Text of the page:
Different Ways to Get More Fiber in Your Diet: Does Added Fiber Count?

Hummus
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If you are a typical American eater, you don't get enough fiber. Current guidelines recommend that adults consume at least 28 grams of fiber per day (or 14 grams per 1000 calories). According to many estimates, most of us get only 15 grams per day. As a result, many health-conscious consumers are turning to foods with added fiber like bars, shakes, and cereal to boost daily intake. But is added fiber healthy? And what is added fiber anyway?

What Is Added Fiber?

To get more fiber in your daily diet, you might try to consume foods that naturally contain fiber, like  whole grains, fruits, or vegetables. But many of us also consume foods like snack bars or breakfast cereals with added fiber. 

Before 2016, there were roughly 26 different non-digestible carbohydrates that could be added to food to increase the amount of fiber provided by that product. These added fibers included both synthetic added fibers (also called non-intrinsic fiber) and isolated added fibers (fiber that has been removed from a plant source, also called intrinsic fiber). When added to foods like cereal or baked goods, these added fibers help boost the number fiber grams listed on the Nutrition Facts label.

But in 2016, the FDA made the decision to change its definition of dietary fiber to include only those that have been shown to provide a "beneficial physiological effect on human health." Surprisingly, only seven added fibers made the cut. These added fibers have been shown to lower blood glucose, lower cholesterol, increase satiety (the feeling of fullness that helps you eat less), or improve bowel function.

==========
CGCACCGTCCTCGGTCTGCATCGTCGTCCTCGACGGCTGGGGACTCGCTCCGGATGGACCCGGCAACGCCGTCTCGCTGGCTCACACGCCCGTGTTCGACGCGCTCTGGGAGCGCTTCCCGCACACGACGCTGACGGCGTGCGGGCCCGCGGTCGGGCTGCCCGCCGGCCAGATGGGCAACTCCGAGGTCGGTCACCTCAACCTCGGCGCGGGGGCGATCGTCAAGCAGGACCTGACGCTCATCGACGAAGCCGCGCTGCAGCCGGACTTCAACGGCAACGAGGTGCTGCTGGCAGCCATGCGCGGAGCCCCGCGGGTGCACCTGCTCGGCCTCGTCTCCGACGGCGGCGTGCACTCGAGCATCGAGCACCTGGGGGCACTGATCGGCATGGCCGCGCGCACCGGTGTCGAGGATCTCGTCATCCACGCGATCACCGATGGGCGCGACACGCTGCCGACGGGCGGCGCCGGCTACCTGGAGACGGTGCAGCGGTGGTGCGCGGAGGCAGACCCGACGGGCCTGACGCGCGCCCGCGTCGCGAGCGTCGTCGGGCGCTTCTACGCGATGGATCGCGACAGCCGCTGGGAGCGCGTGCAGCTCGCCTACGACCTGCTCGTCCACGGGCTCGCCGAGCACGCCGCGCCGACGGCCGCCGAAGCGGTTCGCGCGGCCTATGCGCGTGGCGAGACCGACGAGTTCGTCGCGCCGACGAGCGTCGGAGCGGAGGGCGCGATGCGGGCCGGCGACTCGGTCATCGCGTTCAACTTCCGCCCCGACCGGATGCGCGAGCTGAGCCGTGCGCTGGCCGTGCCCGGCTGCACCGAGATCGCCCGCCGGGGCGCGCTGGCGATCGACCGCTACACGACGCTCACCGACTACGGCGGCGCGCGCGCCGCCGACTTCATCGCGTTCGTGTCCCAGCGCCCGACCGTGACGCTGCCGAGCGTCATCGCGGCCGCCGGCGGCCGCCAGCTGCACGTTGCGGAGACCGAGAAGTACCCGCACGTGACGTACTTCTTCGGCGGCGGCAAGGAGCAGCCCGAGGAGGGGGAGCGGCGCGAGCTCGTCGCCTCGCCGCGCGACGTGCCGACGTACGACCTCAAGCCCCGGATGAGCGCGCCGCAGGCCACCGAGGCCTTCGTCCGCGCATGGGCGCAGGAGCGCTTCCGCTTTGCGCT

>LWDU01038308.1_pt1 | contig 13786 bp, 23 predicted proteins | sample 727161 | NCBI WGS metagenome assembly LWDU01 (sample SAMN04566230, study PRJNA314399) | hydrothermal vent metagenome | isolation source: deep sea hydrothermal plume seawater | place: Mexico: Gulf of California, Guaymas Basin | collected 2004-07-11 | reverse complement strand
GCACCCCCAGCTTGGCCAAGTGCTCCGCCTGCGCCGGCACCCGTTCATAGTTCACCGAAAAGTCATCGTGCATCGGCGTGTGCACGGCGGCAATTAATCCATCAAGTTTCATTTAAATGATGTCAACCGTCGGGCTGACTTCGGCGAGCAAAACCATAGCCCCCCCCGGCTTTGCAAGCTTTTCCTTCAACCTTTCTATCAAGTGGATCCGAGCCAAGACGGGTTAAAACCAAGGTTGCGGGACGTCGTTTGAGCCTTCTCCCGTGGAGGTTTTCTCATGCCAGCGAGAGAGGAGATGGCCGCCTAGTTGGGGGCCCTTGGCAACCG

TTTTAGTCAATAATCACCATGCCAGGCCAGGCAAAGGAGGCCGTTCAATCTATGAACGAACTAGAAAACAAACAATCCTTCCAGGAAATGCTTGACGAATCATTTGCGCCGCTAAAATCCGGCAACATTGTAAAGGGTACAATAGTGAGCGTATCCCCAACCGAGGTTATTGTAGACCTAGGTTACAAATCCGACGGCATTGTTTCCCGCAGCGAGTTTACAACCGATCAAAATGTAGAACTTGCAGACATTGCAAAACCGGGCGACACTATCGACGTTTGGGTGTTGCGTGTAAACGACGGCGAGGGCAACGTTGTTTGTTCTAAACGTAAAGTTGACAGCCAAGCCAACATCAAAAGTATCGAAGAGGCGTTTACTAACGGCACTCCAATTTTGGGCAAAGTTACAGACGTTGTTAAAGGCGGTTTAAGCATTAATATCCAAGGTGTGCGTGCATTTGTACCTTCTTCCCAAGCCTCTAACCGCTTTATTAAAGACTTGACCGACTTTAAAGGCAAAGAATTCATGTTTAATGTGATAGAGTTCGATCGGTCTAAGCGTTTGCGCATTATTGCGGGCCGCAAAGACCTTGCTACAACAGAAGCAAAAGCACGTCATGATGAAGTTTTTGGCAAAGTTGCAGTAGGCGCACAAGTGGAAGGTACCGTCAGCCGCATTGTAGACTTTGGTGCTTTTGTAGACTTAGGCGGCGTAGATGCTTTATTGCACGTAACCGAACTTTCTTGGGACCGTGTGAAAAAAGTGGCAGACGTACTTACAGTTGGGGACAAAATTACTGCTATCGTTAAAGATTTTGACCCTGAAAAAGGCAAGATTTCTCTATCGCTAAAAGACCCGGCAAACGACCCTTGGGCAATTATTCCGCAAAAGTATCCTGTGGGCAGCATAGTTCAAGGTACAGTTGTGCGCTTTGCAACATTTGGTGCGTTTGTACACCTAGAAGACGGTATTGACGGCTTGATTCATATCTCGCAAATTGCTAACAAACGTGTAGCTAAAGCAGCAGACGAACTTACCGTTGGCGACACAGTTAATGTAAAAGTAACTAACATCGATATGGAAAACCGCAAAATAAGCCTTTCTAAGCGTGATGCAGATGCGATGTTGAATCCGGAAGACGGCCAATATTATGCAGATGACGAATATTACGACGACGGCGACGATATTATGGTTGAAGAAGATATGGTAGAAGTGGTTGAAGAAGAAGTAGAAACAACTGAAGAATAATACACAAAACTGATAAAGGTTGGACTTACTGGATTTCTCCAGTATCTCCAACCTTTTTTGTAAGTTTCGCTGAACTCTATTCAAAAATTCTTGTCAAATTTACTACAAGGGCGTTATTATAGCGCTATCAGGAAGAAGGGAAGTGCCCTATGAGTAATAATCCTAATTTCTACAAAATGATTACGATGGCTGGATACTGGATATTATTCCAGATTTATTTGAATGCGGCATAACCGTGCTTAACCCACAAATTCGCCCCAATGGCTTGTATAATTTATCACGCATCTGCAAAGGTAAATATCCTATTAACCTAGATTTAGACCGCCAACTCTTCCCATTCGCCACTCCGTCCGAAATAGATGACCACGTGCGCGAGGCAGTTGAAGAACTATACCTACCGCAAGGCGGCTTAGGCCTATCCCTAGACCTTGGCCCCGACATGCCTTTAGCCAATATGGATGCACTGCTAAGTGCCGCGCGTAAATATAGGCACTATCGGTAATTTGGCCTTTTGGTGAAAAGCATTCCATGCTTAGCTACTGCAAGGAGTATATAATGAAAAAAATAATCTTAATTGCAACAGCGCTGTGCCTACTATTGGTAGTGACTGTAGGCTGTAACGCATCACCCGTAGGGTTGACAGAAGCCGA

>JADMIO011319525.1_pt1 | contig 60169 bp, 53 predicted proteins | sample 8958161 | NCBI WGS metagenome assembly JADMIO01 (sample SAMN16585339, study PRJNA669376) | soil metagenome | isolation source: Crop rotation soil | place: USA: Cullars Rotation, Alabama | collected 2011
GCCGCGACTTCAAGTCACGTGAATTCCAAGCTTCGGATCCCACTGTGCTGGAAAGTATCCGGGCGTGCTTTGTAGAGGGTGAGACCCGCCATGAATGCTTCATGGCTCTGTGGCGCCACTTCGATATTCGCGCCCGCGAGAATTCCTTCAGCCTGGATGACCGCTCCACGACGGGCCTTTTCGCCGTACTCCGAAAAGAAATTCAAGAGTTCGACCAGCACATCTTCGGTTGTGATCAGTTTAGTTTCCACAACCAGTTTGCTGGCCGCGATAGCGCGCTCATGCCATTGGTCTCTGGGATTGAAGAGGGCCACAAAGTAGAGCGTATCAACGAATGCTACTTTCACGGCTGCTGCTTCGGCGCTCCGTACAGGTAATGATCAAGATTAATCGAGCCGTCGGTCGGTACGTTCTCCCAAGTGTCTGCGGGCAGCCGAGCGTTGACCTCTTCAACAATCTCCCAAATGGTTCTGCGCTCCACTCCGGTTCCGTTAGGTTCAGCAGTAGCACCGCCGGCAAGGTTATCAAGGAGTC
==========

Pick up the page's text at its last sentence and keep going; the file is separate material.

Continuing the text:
7 FDA-Approved Dietary Fibers

Aside from naturally occurring fiber, these are the only fibers that meet the FDA's definition of dietary fiber and can boost the number of dietary fiber grams listed on the Nutrition Facts label.

  • Beta-glucan soluble fiber, also called oat bran fiber 
  • Psyllium husk: a soluble fiber that may relieve constipation and help with diarrhea
  • Cellulose: a non-soluble fiber that helps you to feel full, so you eat less
  • Guar gum: a soluble fiber that is often used as a thickener in foods
  • Pectin: a water-soluble fiber often added to jams and jellies
  • Locust bean gum: also known as carob gum, a thickening agent found in sauces and cereals
  • Hydroxypropylmethylcellulose: a soluble fiber that is found in some gluten-free foods

While the technical definition of dietary fiber may not seem important to you as a consumer, you may notice changes when you search grocery store shelves for your favorite high fiber foods.

Some popular forms of added fiber, like inulin (chicory root), are not included on the FDA's new list of approved ingredients. Inulin is frequently added to yogurt, cereals, and other popular foods. Some manufacturers may have to swap ingredients to comply with new guidelines. You may notice a change in the taste or texture of products as a result, and other manufacturers may no longer be able to advertise that their foods are fiber-rich.

Is Added Fiber Healthy?

With all of the fuss about added fiber, you might wonder if these newly scrutinized fiber sources are healthy at all. This is a question that dietitians have been considering for some time. As the number of high fiber products has increased, so has consumer curiosity about their health benefits.

Felicia Spence is a registered dietitian at Hilton Head Health, an all-inclusive weight loss and wellness resort in South Carolina. She says that consumers need to remember that even though the seven approved dietary fibers have demonstrated a health benefit, the approved ingredients are added to processed foods that are not considered healthy.